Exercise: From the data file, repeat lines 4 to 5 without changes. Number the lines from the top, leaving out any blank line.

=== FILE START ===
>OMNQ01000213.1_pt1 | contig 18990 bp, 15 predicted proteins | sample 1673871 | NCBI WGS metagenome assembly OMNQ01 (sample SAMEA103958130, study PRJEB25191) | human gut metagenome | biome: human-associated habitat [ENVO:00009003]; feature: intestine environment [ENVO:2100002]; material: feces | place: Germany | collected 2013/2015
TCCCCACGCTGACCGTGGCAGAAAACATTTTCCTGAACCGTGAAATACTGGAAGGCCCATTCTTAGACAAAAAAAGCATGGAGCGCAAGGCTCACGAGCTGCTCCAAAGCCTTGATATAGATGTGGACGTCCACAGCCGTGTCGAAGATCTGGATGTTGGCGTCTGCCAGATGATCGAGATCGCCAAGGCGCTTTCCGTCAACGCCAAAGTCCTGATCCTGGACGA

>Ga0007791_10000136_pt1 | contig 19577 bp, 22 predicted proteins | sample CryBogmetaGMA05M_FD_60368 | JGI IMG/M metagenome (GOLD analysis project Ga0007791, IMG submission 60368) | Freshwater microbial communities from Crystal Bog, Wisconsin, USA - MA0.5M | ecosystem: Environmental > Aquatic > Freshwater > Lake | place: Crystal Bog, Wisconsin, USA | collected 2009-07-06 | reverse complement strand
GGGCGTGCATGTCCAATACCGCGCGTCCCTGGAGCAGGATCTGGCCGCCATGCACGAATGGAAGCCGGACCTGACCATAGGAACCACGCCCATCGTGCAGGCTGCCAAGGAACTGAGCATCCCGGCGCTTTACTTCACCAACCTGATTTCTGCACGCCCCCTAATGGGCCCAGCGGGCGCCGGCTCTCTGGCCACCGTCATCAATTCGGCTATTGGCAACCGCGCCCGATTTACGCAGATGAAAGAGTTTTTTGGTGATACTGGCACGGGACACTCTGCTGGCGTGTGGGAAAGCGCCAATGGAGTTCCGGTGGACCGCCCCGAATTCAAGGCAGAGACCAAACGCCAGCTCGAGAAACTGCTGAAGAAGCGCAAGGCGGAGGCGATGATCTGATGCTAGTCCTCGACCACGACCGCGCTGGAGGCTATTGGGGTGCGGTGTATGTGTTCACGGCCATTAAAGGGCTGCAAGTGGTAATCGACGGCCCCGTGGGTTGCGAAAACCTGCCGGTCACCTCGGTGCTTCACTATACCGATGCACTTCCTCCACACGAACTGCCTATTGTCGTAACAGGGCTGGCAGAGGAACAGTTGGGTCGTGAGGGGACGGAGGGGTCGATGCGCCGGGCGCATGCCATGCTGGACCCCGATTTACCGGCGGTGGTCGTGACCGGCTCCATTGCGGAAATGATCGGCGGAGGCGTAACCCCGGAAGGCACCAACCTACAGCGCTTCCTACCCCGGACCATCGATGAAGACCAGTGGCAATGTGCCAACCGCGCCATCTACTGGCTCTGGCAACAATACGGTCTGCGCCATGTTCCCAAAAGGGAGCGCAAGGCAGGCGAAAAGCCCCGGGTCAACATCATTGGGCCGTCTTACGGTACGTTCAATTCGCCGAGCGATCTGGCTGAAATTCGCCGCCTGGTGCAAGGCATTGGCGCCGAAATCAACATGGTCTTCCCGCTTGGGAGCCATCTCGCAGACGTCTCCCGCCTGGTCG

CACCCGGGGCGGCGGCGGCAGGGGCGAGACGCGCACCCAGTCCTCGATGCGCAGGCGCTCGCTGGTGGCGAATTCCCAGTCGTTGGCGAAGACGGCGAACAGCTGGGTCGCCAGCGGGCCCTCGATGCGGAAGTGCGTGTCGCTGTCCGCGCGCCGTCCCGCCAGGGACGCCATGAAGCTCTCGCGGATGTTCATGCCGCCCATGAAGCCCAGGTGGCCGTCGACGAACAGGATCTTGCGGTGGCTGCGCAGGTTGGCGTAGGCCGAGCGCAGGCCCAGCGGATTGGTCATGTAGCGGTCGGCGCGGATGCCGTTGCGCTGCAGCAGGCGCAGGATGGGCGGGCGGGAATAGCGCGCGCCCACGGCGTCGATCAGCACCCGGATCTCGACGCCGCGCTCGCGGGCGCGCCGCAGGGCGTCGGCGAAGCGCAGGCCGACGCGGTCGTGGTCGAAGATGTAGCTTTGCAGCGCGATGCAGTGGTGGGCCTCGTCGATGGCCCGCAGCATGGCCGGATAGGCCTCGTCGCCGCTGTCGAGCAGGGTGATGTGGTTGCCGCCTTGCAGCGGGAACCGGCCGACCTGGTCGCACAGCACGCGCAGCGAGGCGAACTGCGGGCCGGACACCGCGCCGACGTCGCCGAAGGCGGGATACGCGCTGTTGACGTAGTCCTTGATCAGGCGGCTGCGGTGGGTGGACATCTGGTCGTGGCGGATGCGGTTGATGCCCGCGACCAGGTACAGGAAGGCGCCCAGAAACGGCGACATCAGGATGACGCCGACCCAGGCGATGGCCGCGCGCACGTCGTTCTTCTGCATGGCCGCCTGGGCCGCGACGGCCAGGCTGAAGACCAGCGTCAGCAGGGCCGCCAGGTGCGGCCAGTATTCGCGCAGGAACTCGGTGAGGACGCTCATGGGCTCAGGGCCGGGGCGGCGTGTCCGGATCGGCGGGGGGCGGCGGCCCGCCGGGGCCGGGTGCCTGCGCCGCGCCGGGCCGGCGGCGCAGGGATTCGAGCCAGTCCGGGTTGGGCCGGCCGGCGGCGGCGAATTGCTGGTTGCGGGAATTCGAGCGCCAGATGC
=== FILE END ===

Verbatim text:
GGGCGTGCATGTCCAATACCGCGCGTCCCTGGAGCAGGATCTGGCCGCCATGCACGAATGGAAGCCGGACCTGACCATAGGAACCACGCCCATCGTGCAGGCTGCCAAGGAACTGAGCATCCCGGCGCTTTACTTCACCAACCTGATTTCTGCACGCCCCCTAATGGGCCCAGCGGGCGCCGGCTCTCTGGCCACCGTCATCAATTCGGCTATTGGCAACCGCGCCCGATTTACGCAGATGAAAGAGTTTTTTGGTGATACTGGCACGGGACACTCTGCTGGCGTGTGGGAAAGCGCCAATGGAGTTCCGGTGGACCGCCCCGAATTCAAGGCAGAGACCAAACGCCAGCTCGAGAAACTGCTGAAGAAGCGCAAGGCGGAGGCGATGATCTGATGCTAGTCCTCGACCACGACCGCGCTGGAGGCTATTGGGGTGCGGTGTATGTGTTCACGGCCATTAAAGGGCTGCAAGTGGTAATCGACGGCCCCGTGGGTTGCGAAAACCTGCCGGTCACCTCGGTGCTTCACTATACCGATGCACTTCCTCCACACGAACTGCCTATTGTCGTAACAGGGCTGGCAGAGGAACAGTTGGGTCGTGAGGGGACGGAGGGGTCGATGCGCCGGGCGCATGCCATGCTGGACCCCGATTTACCGGCGGTGGTCGTGACCGGCTCCATTGCGGAAATGATCGGCGGAGGCGTAACCCCGGAAGGCACCAACCTACAGCGCTTCCTACCCCGGACCATCGATGAAGACCAGTGGCAATGTGCCAACCGCGCCATCTACTGGCTCTGGCAACAATACGGTCTGCGCCATGTTCCCAAAAGGGAGCGCAAGGCAGGCGAAAAGCCCCGGGTCAACATCATTGGGCCGTCTTACGGTACGTTCAATTCGCCGAGCGATCTGGCTGAAATTCGCCGCCTGGTGCAAGGCATTGGCGCCGAAATCAACATGGTCTTCCCGCTTGGGAGCCATCTCGCAGACGTCTCCCGCCTGGTCG

CACCCGGGGCGGCGGCGGCAGGGGCGAGACGCGCACCCAGTCCTCGATGCGCAGGCGCTCGCTGGTGGCGAATTCCCAGTCGTTGGCGAAGACGGCGAACAGCTGGGTCGCCAGCGGGCCCTCGATGCGGAAGTGCGTGTCGCTGTCCGCGCGCCGTCCCGCCAGGGACGCCATGAAGCTCTCGCGGATGTTCATGCCGCCCATGAAGCCCAGGTGGCCGTCGACGAACAGGATCTTGCGGTGGCTGCGCAGGTTGGCGTAGGCCGAGCGCAGGCCCAGCGGATTGGTCATGTAGCGGTCGGCGCGGATGCCGTTGCGCTGCAGCAGGCGCAGGATGGGCGGGCGGGAATAGCGCGCGCCCACGGCGTCGATCAGCACCCGGATCTCGACGCCGCGCTCGCGGGCGCGCCGCAGGGCGTCGGCGAAGCGCAGGCCGACGCGGTCGTGGTCGAAGATGTAGCTTTGCAGCGCGATGCAGTGGTGGGCCTCGTCGATGGCCCGCAGCATGGCCGGATAGGCCTCGTCGCCGCTGTCGAGCAGGGTGATGTGGTTGCCGCCTTGCAGCGGGAACCGGCCGACCTGGTCGCACAGCACGCGCAGCGAGGCGAACTGCGGGCCGGACACCGCGCCGACGTCGCCGAAGGCGGGATACGCGCTGTTGACGTAGTCCTTGATCAGGCGGCTGCGGTGGGTGGACATCTGGTCGTGGCGGATGCGGTTGATGCCCGCGACCAGGTACAGGAAGGCGCCCAGAAACGGCGACATCAGGATGACGCCGACCCAGGCGATGGCCGCGCGCACGTCGTTCTTCTGCATGGCCGCCTGGGCCGCGACGGCCAGGCTGAAGACCAGCGTCAGCAGGGCCGCCAGGTGCGGCCAGTATTCGCGCAGGAACTCGGTGAGGACGCTCATGGGCTCAGGGCCGGGGCGGCGTGTCCGGATCGGCGGGGGGCGGCGGCCCGCCGGGGCCGGGTGCCTGCGCCGCGCCGGGCCGGCGGCGCAGGGATTCGAGCCAGTCCGGGTTGGGCCGGCCGGCGGCGGCGAATTGCTGGTTGCGGGAATTCGAGCGCCAGATGC